“Hey, she’s pretty good at that,” said the man as he reached across the deli counter with a slice of provolone cheese in his hand. The cheese was for our daughter Danielle, who stood next to our shopping cart waving a long strip of crepe paper like a flag. The paper would move through the air in swirls and figure eights like in a parade or pageant. The man behind the deli counter was quite impressed by Danielle’s virtuosity in this regard.
For some reason Danielle likes to wave long strips of paper through the air in patterns. It’s one of the many mysteries surrounding her life as a child with autism. She cannot tell us why she does this or what it means. But we can see the intent look in her eyes as they follow the paper’s trail and the smile on her face, brimming with delight.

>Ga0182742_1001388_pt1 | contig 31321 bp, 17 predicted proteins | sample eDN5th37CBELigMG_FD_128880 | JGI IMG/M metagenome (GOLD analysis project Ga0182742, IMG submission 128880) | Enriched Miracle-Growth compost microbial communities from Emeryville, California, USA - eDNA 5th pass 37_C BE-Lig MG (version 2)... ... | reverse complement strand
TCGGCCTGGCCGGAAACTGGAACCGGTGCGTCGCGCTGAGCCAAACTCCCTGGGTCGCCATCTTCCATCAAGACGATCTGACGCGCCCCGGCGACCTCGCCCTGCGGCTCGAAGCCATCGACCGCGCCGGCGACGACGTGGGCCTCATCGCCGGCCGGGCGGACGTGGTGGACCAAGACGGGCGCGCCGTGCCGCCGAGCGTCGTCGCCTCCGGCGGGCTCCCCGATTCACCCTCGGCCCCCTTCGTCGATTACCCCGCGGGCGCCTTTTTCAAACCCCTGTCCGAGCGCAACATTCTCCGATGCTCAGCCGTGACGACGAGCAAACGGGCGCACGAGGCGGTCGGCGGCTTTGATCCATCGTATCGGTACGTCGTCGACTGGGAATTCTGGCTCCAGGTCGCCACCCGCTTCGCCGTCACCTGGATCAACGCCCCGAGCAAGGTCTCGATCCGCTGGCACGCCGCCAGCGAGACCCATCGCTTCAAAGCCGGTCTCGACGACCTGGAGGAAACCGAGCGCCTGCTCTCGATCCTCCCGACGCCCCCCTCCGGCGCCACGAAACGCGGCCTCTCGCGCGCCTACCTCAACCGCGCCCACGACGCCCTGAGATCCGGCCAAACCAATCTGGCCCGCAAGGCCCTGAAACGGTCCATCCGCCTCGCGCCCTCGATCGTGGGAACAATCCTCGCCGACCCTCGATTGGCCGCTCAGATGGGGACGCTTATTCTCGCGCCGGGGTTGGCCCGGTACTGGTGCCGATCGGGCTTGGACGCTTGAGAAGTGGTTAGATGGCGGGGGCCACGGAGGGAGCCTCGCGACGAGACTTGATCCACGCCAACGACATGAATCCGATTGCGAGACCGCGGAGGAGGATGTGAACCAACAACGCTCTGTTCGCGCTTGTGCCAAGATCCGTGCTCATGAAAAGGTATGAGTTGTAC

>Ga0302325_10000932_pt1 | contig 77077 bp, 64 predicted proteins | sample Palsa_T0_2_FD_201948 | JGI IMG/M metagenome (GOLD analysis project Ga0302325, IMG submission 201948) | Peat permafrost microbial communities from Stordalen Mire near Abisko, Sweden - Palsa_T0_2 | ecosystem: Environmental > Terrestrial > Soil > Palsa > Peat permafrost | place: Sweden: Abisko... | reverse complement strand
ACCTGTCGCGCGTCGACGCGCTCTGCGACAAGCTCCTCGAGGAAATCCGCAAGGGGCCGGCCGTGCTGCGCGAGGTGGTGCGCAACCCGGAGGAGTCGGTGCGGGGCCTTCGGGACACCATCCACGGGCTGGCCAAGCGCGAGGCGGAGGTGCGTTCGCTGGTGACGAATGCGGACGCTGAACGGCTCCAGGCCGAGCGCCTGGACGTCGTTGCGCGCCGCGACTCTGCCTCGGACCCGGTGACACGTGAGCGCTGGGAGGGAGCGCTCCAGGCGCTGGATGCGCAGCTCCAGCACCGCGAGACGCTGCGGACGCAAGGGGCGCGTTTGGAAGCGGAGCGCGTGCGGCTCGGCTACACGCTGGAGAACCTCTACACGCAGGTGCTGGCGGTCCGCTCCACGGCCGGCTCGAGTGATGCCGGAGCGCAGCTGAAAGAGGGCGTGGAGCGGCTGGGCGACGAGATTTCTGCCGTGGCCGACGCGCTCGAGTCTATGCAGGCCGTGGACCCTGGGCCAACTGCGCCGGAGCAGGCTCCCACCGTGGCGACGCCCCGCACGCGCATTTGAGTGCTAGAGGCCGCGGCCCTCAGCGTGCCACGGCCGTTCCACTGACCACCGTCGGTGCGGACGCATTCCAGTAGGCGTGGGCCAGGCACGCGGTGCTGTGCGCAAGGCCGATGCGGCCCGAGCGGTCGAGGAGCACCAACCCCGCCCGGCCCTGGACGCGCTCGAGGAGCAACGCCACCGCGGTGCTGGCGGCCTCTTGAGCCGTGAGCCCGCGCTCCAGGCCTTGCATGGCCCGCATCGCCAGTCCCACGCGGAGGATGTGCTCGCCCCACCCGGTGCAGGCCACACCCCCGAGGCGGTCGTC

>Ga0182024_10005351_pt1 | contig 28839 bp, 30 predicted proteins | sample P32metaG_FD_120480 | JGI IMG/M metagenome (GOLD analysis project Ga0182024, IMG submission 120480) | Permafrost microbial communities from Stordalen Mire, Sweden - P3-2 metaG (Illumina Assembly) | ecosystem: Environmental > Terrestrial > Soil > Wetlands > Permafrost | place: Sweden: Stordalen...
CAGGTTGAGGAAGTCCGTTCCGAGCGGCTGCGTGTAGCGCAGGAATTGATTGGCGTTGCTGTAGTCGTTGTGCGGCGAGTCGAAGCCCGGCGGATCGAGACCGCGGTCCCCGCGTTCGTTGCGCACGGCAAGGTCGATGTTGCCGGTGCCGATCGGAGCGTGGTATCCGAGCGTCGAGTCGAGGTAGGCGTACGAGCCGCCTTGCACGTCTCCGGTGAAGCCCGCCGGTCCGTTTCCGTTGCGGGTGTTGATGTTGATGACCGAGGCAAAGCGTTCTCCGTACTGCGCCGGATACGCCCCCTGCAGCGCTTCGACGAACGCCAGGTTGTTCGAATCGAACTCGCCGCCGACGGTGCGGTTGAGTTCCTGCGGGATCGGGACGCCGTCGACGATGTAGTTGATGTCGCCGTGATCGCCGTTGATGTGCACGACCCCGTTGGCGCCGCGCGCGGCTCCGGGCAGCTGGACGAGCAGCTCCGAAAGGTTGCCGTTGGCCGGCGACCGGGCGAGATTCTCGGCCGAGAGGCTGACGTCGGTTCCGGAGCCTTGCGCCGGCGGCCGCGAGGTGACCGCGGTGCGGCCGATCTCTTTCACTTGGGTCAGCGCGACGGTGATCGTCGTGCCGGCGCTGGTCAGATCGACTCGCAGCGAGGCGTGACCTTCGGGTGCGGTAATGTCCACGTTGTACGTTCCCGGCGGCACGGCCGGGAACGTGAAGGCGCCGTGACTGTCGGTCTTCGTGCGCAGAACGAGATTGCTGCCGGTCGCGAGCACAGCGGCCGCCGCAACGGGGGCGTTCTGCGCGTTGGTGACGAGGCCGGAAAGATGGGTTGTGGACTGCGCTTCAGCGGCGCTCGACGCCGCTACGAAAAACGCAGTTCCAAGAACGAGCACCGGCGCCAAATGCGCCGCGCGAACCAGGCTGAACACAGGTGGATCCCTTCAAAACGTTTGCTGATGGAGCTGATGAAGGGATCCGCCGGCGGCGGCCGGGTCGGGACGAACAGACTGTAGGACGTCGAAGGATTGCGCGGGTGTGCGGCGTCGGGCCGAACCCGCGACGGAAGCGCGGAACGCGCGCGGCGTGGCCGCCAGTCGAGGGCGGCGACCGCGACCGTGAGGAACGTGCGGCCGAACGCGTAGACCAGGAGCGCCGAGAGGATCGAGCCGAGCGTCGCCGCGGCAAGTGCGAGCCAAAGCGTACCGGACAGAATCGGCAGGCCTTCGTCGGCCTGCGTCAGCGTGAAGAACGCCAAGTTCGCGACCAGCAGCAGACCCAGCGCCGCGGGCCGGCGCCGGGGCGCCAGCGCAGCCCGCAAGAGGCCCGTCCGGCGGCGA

Until that moment we had never realized that there was a marvelous quality in Danielle’s paper trails. Frankly, we were a little embarrassed by the behavior. We saw it as a “sensory stim,” something neutral at best, or even something undesirable to be worked on by her therapists to extinguish.
We think the deli man understood something we had not. We think he understood what a faith-filled life is all about. This smiling man behind the counter helped us learn better how to see our life with Danielle through a lens of faith, to see the wondrous and magical moments as we go about our ordinary lives. We have come to see such moments as an unfolding of God’s presence.
David and Mercedes write and speak from a faith perspective as parents of a child with autism. You can find them at DavidAndMercedesRizzo.com.